After months of working in a position I did not enjoy, I decided to quit.
The last chapter of my life was plagued by the feeling of needing to stay in a place I did not want to be in, in order to validate my own existence.
I studied public health during undergrad so that I could have a broad perspective of the field I wanted to eventually go into—medicine. Public health not only gave me a really good idea of what it would be like to work in the medical field, but also gave me good insight into why I wouldn’t necessarily enjoy medicine, in the allopathic sense.
With that said, I entertained other options to pursue as a career. But, immediately after graduating, I needed to justify the student loans I had accumulated.
The plan was to get a job close to home. Saving money and making sure I racked up the quality time with my family was what was important to me. I ended up as a community health worker, working in a case management setting. I never thought I would be doing case management, but it surely taught me a lot about myself. I now know myself to be a very caring person, but also a very sensitive person to the energy around me. Recognising this about myself, and adjusting my life accordingly, has become important to me.
The relationships we create in our lives have so much power to heal or damage, build or destroy.
Some things we should not tolerate just for a paycheque.
This is something we know deep in our hearts, but may not have had to confront in our own experiences. Sometimes we find ourselves as 23 year olds with so few personal and career goals accomplished, settling in for the satisfaction of a regular pay day.
One day it dawned on me that I was spending my money to maintain a car, to get to a place five days a week that I did not enjoy.
Sometimes we equate being busy or existing comfortably with success. There comes a point where we must answer to the dreams—missed or achieved—we had as little children, teenagers, and young adults. If we have not abandoned those dreams altogether by the time we reach adulthood, then the path is probably still available to us.
Still, we must keep in mind that dreams don’t always turn into realities and that many do not. We must manifest our purest intentions. Life has a funny way of showing us why it’s so important to recognize ourselves.
Over the course of my employment , I started to pay close attention to the things I enjoyed—building relationships with people, caring for plants, practicing self–care, promoting peace and unity, learning about different spiritual and religious philosophies, travelling, writing, meditation and yoga, being surrounded by nature, and deepening relationships.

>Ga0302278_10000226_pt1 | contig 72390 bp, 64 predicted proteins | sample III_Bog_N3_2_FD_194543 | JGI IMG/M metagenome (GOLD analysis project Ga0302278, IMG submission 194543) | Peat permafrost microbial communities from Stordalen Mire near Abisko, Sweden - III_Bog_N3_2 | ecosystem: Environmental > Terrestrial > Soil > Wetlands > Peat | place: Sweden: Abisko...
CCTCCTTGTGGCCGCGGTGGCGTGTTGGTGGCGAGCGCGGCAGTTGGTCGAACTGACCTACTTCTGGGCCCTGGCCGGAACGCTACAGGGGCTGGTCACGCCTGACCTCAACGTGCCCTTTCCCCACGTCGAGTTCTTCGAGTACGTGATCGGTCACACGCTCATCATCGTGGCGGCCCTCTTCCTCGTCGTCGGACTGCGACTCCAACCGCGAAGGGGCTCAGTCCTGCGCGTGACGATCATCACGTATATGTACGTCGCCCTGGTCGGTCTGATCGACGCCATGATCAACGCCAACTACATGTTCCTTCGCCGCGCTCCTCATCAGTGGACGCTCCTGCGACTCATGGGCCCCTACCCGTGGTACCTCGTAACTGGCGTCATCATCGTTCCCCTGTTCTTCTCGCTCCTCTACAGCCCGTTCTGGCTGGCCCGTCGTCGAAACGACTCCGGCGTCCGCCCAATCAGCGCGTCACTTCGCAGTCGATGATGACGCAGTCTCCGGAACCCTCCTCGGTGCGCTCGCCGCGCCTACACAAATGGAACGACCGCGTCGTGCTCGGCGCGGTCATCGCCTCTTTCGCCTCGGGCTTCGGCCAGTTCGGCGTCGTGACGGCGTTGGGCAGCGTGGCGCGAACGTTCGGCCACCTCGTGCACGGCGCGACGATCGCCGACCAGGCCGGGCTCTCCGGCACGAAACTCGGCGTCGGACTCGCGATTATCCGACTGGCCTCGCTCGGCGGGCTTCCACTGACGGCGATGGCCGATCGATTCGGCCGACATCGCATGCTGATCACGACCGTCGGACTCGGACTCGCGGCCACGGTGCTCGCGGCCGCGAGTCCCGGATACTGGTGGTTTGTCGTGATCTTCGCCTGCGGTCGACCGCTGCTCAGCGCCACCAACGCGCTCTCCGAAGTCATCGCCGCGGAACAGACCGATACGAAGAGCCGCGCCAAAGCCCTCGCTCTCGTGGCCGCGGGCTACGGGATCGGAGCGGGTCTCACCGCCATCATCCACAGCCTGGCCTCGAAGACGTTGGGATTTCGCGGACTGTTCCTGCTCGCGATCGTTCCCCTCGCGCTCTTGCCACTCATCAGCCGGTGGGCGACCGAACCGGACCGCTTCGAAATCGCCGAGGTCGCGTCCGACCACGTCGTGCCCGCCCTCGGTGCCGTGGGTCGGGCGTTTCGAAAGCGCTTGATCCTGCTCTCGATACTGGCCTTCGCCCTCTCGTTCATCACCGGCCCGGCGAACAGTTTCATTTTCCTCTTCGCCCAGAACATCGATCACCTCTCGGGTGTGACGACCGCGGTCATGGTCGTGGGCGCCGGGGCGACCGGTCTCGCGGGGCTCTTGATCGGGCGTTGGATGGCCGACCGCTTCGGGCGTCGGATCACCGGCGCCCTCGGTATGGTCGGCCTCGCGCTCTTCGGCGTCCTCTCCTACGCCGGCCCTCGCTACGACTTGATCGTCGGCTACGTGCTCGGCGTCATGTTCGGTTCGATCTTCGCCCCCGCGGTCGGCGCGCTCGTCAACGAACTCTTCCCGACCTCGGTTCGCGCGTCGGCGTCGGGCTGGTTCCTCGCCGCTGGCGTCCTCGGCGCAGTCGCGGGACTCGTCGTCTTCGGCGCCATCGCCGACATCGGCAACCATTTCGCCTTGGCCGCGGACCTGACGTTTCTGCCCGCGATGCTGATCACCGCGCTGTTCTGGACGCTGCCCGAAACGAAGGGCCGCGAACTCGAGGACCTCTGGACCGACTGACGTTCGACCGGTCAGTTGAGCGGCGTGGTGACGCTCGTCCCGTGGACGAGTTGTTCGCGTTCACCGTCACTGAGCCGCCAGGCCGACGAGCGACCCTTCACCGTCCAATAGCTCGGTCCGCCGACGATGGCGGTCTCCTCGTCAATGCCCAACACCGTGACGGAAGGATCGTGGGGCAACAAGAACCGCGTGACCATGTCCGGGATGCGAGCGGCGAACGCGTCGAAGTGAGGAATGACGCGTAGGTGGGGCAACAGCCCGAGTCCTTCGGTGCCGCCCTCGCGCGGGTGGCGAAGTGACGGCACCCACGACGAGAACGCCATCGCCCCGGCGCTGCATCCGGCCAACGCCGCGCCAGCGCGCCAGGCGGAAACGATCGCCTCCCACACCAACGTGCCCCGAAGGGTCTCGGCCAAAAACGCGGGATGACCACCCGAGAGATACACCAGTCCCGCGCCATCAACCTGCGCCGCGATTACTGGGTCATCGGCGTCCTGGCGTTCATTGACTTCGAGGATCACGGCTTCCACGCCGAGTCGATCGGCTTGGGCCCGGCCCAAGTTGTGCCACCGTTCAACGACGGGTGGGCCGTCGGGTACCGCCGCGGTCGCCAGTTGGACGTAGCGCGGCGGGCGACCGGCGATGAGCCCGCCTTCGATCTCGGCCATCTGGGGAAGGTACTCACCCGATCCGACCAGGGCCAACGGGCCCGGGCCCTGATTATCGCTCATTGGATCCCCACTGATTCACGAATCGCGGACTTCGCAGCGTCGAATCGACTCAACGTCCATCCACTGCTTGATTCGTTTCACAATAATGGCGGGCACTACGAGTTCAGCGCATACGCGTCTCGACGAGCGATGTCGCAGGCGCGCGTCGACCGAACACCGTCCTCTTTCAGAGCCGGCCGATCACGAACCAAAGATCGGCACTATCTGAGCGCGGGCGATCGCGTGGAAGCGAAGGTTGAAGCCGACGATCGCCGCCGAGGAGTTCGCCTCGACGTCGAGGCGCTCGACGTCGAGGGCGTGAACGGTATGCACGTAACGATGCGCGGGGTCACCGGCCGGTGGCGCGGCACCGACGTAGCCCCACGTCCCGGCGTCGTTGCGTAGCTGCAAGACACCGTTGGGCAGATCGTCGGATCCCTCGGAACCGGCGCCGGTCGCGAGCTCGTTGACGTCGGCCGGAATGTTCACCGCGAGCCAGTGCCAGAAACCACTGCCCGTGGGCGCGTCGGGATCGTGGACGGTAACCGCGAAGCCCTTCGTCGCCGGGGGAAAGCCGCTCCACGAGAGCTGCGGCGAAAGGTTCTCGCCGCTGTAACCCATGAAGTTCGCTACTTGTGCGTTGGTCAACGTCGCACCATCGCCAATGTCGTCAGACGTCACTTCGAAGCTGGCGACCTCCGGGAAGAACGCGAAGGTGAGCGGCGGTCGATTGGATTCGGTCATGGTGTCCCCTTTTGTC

The best learning experiences I have had thus far have been those that showed me what it was that I wish I could do on a daily basis, without the constraints of financial obligations and other social constructs that teach us how to be limited in our existence.
Those of us on the spiritual path come to a fork in the road where we must decide whether or not to invest in the life that we want to live.
In the previous year, my 22nd, I had already started getting back into nature, meditating more often, and filling my mind with different philosophies and scientific principles. I was in a waking state characterized by a battle between what I thought I had to do and what I really wanted to do. But now, after much soul searching, I am more confident in investing in my true wants and needs.
I had to start by clearing my space (mental, physical, and spiritual) of all the ways we have been taught to limit ourselves. I stopped listening to music on the radio and XM, watching the little television I had kept up with, engaging in conversations that made me feel anything other than positive emotions, talking myself out of possibilities, asking for permission or forgiveness for being who I am, and trying to convince others of what was possible. This last piece is still a work-in–progress.
Though I will never be finished learning and exploring, in telling my story I hope those of you who are simply secure, comfortable, stagnant might find the inspiration to begin your journey towards true fulfilment.
Author: D’Andre Quinerly
Images: Flickr/Ryan King
Editor: Erin Lawson